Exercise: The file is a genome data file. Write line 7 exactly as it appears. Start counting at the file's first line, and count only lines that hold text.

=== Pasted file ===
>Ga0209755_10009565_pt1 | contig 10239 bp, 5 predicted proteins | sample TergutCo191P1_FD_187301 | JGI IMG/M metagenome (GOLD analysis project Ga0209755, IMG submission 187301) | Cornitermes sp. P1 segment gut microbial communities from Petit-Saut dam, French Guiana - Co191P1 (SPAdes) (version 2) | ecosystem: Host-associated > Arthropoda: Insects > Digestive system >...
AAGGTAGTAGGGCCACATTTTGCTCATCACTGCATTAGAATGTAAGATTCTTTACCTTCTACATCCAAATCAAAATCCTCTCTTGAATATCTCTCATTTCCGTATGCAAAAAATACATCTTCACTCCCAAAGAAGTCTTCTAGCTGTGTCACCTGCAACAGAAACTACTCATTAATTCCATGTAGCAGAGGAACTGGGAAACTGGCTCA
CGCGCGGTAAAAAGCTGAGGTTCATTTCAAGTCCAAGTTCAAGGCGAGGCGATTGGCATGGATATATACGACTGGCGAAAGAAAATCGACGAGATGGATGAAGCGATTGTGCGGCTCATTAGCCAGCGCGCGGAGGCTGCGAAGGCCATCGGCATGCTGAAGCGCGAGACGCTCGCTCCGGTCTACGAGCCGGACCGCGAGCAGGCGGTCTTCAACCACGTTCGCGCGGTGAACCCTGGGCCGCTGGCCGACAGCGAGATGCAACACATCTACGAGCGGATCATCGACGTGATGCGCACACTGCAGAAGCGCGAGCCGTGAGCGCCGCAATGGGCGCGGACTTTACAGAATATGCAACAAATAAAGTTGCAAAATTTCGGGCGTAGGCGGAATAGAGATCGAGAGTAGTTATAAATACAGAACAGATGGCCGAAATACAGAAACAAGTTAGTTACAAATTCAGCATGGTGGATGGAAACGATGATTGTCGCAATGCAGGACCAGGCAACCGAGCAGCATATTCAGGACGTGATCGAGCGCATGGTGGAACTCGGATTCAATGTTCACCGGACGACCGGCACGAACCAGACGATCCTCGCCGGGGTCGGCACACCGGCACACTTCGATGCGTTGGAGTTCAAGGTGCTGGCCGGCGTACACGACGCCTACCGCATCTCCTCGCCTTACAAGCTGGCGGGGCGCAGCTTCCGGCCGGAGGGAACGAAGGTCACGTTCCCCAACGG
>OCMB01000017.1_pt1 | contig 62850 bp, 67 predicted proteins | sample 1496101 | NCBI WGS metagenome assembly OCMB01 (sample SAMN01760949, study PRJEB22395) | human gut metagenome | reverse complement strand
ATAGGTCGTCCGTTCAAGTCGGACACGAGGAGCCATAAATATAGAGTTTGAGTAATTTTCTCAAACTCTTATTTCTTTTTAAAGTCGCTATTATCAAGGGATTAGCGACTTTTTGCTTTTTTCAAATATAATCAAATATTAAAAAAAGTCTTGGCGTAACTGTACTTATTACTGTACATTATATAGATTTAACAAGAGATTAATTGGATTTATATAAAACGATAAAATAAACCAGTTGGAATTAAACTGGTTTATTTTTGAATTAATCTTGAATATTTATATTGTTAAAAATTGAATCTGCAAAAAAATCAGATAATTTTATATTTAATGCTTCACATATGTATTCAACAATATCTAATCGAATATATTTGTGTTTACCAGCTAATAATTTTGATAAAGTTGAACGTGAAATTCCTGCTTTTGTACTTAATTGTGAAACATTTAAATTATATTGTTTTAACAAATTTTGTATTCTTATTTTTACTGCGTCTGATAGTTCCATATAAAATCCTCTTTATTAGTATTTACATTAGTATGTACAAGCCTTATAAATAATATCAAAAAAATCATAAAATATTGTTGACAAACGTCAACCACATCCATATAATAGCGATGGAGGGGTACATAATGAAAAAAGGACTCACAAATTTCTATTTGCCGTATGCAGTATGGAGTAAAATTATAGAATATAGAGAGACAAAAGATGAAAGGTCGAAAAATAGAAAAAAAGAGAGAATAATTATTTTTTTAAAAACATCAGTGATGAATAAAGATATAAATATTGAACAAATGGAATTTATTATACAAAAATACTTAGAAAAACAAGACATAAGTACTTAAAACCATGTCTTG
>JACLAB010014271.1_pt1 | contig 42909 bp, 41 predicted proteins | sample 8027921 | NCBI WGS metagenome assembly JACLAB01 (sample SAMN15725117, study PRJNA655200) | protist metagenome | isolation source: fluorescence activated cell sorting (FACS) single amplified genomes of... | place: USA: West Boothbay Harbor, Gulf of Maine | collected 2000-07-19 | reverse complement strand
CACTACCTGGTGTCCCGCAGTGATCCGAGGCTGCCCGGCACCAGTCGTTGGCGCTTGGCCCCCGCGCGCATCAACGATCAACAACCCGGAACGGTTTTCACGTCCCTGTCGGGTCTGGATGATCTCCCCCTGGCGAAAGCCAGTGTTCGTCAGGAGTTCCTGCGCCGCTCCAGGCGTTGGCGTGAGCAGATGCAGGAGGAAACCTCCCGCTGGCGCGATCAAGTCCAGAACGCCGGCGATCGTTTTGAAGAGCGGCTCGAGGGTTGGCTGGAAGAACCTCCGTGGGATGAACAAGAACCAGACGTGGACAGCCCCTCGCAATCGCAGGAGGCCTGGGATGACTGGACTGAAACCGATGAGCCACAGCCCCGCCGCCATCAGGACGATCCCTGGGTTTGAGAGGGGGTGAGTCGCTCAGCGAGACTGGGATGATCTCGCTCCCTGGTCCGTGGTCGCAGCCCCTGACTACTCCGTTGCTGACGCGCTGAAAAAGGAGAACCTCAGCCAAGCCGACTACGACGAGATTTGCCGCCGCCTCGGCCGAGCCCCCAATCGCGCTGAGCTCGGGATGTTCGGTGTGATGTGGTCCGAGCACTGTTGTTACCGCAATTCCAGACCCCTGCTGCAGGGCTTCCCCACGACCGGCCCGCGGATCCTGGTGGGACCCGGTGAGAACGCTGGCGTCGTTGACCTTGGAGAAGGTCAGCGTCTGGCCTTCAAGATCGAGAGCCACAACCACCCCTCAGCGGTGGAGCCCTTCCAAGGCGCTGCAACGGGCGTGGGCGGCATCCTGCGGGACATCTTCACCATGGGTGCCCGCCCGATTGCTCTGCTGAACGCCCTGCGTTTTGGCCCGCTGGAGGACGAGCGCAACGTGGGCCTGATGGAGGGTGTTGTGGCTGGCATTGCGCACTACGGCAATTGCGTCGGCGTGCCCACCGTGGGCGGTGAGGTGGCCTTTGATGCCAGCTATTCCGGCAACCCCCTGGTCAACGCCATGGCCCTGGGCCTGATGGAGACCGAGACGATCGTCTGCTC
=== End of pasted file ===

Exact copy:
CACTACCTGGTGTCCCGCAGTGATCCGAGGCTGCCCGGCACCAGTCGTTGGCGCTTGGCCCCCGCGCGCATCAACGATCAACAACCCGGAACGGTTTTCACGTCCCTGTCGGGTCTGGATGATCTCCCCCTGGCGAAAGCCAGTGTTCGTCAGGAGTTCCTGCGCCGCTCCAGGCGTTGGCGTGAGCAGATGCAGGAGGAAACCTCCCGCTGGCGCGATCAAGTCCAGAACGCCGGCGATCGTTTTGAAGAGCGGCTCGAGGGTTGGCTGGAAGAACCTCCGTGGGATGAACAAGAACCAGACGTGGACAGCCCCTCGCAATCGCAGGAGGCCTGGGATGACTGGACTGAAACCGATGAGCCACAGCCCCGCCGCCATCAGGACGATCCCTGGGTTTGAGAGGGGGTGAGTCGCTCAGCGAGACTGGGATGATCTCGCTCCCTGGTCCGTGGTCGCAGCCCCTGACTACTCCGTTGCTGACGCGCTGAAAAAGGAGAACCTCAGCCAAGCCGACTACGACGAGATTTGCCGCCGCCTCGGCCGAGCCCCCAATCGCGCTGAGCTCGGGATGTTCGGTGTGATGTGGTCCGAGCACTGTTGTTACCGCAATTCCAGACCCCTGCTGCAGGGCTTCCCCACGACCGGCCCGCGGATCCTGGTGGGACCCGGTGAGAACGCTGGCGTCGTTGACCTTGGAGAAGGTCAGCGTCTGGCCTTCAAGATCGAGAGCCACAACCACCCCTCAGCGGTGGAGCCCTTCCAAGGCGCTGCAACGGGCGTGGGCGGCATCCTGCGGGACATCTTCACCATGGGTGCCCGCCCGATTGCTCTGCTGAACGCCCTGCGTTTTGGCCCGCTGGAGGACGAGCGCAACGTGGGCCTGATGGAGGGTGTTGTGGCTGGCATTGCGCACTACGGCAATTGCGTCGGCGTGCCCACCGTGGGCGGTGAGGTGGCCTTTGATGCCAGCTATTCCGGCAACCCCCTGGTCAACGCCATGGCCCTGGGCCTGATGGAGACCGAGACGATCGTCTGCTC